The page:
Yes or No – The child can give an example of a time when they had to figure out and decide what was the right thing to do, without adult input.

Yes or No – The child feels safe when alone and fears (such as darkness) or nightmares are minimal when adults are not around.

Yes or No – The child has indicated an interest or willingness to stay on his or her own.

Yes or No – If other children will be present, the children are willing to stay alone with each other and fighting is at a tolerable level.

Respond (hardly ever, sometimes, often, most of the time, or always) to the following statements describing the child.

The child…

completes household chores

completes homework

arrives at school on time

arrives home on time

lets parent/provider know where he or she is going before leaving

ask for help when problems arise

Once you or a child’s parent completes the checklist, examine the answers. If you answered “no” or “less than often” to any question, it may signal a need for information, training in self-care skills, or an alternative care situation if a parent or child care provider is to be away. Certain combinations of “no” and “sometimes” may indicate minor problems and can be easily corrected. Other combinations of “no” and “hardly ever” may suggest the child is not yet ready to stay alone. For instance, a mature child who cannot reach an adult by phone, but who lives in a relatively safe neighborhood with an easily reached emergency contact person is at less risk than a child who will not complete tasks, fights often with siblings, and will not talk about concerns. If you answered “yes” or at least “most of the time” to all the questions, the child may be ready to be home alone. But even if the child is ready, self-care may not be wise. For example, the amount of time the child is alone may be too long, or your neighborhood may be unsafe.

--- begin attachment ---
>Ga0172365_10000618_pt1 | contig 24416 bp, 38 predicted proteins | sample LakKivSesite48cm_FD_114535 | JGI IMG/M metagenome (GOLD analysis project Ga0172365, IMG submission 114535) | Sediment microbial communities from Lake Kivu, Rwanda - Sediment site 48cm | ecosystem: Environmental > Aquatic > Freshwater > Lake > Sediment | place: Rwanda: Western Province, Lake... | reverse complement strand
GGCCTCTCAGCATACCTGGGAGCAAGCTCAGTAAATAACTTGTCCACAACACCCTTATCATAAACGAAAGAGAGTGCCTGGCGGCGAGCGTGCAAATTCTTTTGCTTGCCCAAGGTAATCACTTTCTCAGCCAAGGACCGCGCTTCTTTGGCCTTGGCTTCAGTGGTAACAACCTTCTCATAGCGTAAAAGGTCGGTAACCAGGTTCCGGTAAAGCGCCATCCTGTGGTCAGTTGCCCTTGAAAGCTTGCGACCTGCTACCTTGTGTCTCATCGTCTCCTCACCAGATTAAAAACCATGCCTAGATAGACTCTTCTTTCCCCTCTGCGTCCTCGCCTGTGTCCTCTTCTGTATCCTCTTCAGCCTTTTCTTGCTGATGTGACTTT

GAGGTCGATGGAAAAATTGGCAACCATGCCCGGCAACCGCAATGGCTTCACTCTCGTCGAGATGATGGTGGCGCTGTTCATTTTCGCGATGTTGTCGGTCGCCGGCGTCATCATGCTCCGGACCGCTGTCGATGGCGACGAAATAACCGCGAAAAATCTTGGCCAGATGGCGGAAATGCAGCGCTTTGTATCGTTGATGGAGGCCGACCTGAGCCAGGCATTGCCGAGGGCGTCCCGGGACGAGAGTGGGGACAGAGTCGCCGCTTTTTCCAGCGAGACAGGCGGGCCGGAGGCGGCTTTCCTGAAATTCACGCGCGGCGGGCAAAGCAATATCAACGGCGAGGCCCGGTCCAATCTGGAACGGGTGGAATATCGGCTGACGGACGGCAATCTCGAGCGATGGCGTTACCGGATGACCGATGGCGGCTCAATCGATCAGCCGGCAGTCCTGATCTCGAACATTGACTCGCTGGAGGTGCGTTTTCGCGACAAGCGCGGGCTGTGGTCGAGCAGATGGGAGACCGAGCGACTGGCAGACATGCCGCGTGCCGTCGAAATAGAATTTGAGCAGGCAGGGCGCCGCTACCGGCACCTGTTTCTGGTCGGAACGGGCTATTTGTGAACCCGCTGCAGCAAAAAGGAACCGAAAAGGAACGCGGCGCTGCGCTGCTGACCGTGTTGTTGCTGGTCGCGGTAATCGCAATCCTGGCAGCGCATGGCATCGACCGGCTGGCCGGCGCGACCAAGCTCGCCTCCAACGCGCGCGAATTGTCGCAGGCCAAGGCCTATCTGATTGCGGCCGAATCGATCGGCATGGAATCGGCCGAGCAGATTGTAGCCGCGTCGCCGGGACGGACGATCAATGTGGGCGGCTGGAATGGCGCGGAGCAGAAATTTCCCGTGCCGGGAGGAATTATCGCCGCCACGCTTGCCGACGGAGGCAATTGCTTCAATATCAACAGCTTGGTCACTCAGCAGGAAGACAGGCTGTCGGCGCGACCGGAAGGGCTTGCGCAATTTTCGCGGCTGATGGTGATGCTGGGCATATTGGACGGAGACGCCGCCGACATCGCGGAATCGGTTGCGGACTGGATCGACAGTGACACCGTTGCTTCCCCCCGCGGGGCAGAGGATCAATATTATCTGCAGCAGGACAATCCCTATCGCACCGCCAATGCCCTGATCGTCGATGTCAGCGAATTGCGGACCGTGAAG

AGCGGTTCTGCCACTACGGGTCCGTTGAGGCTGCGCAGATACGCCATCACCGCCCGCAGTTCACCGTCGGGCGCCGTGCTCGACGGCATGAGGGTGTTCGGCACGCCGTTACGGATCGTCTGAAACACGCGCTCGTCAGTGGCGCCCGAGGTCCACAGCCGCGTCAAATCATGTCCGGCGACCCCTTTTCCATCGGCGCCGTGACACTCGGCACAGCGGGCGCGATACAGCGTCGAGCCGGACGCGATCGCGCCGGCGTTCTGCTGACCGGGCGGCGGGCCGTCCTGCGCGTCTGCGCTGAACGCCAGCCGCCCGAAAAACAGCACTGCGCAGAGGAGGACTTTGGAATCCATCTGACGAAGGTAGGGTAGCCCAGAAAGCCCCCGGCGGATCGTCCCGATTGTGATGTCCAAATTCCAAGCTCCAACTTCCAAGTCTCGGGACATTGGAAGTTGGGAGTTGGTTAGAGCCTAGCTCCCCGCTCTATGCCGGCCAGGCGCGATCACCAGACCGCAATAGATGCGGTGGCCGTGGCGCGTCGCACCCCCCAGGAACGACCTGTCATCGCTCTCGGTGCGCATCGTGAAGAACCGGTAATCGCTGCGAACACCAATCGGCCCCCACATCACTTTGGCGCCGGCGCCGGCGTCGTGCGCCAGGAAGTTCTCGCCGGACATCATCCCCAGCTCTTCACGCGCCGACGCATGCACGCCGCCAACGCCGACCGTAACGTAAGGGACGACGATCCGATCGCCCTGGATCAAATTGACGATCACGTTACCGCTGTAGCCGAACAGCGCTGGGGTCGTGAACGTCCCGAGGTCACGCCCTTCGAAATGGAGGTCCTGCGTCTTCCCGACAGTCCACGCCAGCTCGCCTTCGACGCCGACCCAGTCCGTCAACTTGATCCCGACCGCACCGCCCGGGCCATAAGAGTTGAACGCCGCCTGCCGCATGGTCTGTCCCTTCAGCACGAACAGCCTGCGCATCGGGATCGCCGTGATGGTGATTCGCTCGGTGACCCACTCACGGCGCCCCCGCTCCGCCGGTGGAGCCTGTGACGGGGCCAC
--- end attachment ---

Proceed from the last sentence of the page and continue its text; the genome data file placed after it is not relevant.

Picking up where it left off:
After the child has gained the skills and knowledge needed to stay alone, plan a trial period of self-care in order to see how the child adjusts to the situation. Initially, you may want to present it as a temporary arrangement so that the child knows he or she can choose not to continue if it is uncomfortable staying alone. This will also allow parents to end the arrangement more easily if they feel the child is unable to handle the situation. Children who are mentally and emotionally ready to stay alone, who have been taught the skills and knowledge needed to deal with the new responsibility, who can talk easily with their parents about fears or concerns that may arise, can gain much from the opportunity to care for themselves.

REFERENCES

Brown, J. E., & Grossman, S. (1986, May). Children in self care: The latchkey child. *Extension Bulletin E* – 1972. Michigan State University Cooperative Extension Service.

Labensohn, D., Hans, C., & Abbott, B. (1989). *On My Own and OK*. Iowa State University Extension.

Urban, R. (1992, March). On your own in rural America. University of Nebraska Cooperative Extension, Sauders County.

Todd, C. *Preparing Your Child To Stay Alone*. North Central Regional Extension Publication No. 248. Urbana: University of Illinois Cooperative Extension Service.